A recent New York Times Op Ed positioned Jeremiah Stamler, MD—one of the most ardent anti-salt advocates—as equivocating on the issue about whether salt is bad for you. That couldn’t be further from the truth. Let me introduce you to the doctor who is widely regarded as the foremost authority on the role of salt and fatty foods in hypertension and cardiovascular disease. All the information in this post has been taken from published reports:
Dr. Jeremiah Stamler is the professor emeritus of preventive medicine at Northwestern University in Chicago, Illinois. Dr. Stamler is credited with introducing the term "risk factors" into the field of cardiology. Due to his scientific accomplishments over the decades, he is now considered to be one of the fathers of cardiovascular epidemiology.
Dr. Stamler’s body of work encompasses more than 1,000 published papers and monographs. In recognition of his extensive contributions, he has received numerous prestigious international awards. Here is just a sample of these awards:
- The American Heart Association conferred many awards to Dr. Stamler over a number of years. Especially noteworthy, in 1990, the Executive Committee of the Council in Epidemiology established the Jeremiah Stamler, MD New Investigator Award.
- In 1988 he was awarded the Donald Reid Medal given by the London School of Hygiene and Tropical Medicine for his contributions to epidemiology.
- The American College of Physicians conferred the James D. Bruce Memorial Award for Distinguished Contributions in Preventive Medicine.
- The Center for Science in the Public Interest inducted him into the Nutrition Hall of Fame.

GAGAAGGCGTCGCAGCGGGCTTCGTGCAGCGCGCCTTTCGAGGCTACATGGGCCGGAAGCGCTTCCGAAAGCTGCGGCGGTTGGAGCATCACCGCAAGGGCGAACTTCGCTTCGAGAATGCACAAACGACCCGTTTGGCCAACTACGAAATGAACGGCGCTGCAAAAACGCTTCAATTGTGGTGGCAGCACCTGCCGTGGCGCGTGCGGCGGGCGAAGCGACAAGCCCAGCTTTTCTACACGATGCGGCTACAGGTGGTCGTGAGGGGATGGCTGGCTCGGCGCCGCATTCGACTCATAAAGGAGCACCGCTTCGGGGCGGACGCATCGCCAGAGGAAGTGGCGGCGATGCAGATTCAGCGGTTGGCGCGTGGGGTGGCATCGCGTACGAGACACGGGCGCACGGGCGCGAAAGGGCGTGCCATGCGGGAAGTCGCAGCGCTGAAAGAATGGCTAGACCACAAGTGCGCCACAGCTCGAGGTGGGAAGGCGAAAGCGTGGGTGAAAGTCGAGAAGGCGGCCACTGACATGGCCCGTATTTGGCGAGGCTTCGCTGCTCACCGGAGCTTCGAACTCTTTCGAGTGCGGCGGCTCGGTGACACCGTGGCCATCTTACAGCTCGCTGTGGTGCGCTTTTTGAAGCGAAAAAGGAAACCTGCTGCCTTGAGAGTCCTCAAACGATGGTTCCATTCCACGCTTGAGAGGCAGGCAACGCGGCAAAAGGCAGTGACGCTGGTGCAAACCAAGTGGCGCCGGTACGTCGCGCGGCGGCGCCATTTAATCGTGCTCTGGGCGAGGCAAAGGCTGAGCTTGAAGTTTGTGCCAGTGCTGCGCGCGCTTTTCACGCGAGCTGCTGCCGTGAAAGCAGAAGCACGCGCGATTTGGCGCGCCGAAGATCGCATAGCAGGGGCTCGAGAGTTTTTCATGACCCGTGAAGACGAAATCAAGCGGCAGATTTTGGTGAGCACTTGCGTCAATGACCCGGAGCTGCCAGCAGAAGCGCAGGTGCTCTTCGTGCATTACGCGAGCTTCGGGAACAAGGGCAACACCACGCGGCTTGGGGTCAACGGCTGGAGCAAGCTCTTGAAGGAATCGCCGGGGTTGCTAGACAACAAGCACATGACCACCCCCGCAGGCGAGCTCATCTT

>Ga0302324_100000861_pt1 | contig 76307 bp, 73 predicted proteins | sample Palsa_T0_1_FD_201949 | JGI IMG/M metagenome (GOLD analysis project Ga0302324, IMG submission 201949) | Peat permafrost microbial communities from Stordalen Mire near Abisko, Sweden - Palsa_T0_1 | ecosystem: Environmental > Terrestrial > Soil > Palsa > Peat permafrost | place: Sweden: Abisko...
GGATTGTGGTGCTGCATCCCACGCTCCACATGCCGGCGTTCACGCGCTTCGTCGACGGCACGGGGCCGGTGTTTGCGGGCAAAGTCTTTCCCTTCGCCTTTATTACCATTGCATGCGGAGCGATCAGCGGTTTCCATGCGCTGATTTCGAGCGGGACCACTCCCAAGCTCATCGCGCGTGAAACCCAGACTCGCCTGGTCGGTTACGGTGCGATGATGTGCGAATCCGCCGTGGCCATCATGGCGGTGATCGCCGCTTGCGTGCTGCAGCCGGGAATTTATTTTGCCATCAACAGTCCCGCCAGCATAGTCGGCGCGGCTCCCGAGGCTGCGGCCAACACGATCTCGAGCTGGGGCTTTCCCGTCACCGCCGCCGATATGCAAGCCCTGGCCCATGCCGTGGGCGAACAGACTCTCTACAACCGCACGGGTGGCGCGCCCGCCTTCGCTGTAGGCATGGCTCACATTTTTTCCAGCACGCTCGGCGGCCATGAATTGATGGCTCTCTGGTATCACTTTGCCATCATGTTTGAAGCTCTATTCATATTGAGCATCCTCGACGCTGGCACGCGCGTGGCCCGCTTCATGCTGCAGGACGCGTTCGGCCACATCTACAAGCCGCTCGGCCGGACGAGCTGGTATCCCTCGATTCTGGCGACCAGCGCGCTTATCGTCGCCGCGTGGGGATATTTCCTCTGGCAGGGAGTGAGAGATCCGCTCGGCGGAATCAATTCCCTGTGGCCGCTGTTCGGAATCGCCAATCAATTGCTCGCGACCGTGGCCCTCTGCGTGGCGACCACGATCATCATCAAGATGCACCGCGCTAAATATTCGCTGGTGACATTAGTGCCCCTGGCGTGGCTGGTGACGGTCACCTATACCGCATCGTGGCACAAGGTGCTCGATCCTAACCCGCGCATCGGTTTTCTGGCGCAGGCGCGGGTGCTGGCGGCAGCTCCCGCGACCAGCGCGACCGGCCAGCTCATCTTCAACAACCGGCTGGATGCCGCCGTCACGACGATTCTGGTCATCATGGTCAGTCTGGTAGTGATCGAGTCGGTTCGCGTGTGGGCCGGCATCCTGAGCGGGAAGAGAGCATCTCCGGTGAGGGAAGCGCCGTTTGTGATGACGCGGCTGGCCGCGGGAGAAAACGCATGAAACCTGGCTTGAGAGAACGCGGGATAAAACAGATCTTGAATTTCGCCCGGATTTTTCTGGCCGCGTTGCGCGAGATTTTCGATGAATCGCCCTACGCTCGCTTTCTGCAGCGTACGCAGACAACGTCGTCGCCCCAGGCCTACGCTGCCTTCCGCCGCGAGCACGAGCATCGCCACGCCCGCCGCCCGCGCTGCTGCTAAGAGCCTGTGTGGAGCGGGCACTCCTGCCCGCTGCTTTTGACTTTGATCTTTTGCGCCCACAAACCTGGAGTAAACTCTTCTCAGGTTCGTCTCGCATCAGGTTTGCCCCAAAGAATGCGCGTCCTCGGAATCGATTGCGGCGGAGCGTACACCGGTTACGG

- The American Medical Association, the largest organization of physician members, published a review of his lifetime’s accomplishments, a rare honor. You’ll find that at Jeremiah Stamler, MD: Researcher, Leader in Cardiovascular Disease Prevention JAMA. 2004;292(16):1941-1943. doi:10.1001/jama.292.16.1941.
Dr. Stamler’s position on salt did not waiver. In a August 23, 2005 New York Times Interview entitled “A Conversation with Jeremiah Stamler” by Jane E. Brody, he said:
”Physicians with vision influenced public policy on improving lifestyles. Americans heard the message, even though special interests – the egg, meat, dairy and salt industries – slowed things down and created problems”.
“We know that potassium has a favorable effect, and salt, weight gain and excess alcohol have an adverse effect.”
In the American Journal of Clinical Nutrition [1997; 65 (suppl)626s-42s] review of the INTERSALT study, he stated:
“The INTERSALT study results, which agree with the findings from other diverse studies, including data from clinical observations, therapeutic interventions, randomized controlled trial, animal experimentation, physiologic investigations, evolutionary biology research anthropology research, and epidemiologic studies, support the judgment that habitual high salt intake is one of the quantitatively important, preventable mass exposures causing the unfavorable population wide blood pressure pattern that is a major risk factor for epidemic cardiovascular disease."
A review of the INTERSALT study published by Dr. Stamler is one his most important contributions to our knowledge about salt. In this study 52 population groups from 32 countries were tested and concluded that salt causes high blood pressure in proportion to the amount salt intake.
In the International journal of Epidemiology [2002 316-319] he concluded that the evidence on salt and blood pressure is consistent and persuasive.
“Ignoring the overwhelming scientific consensus on this issue…[is] supportive of positions adapted by special interests and come at the expense of public health”. In addition he said that “efforts to promote the idea that there is scientifically grounded controversy in this area—as in the area of tobacco and disease—are scientifically unsound and detrimental to health…with faulted methodological thrust involving a heterogeneous mix of errors and omissions.”
Hopefully this has eliminated any confusion about Dr. Stamler’s stand on salt. And let there be no confusion about his message and mine: Salt does kill.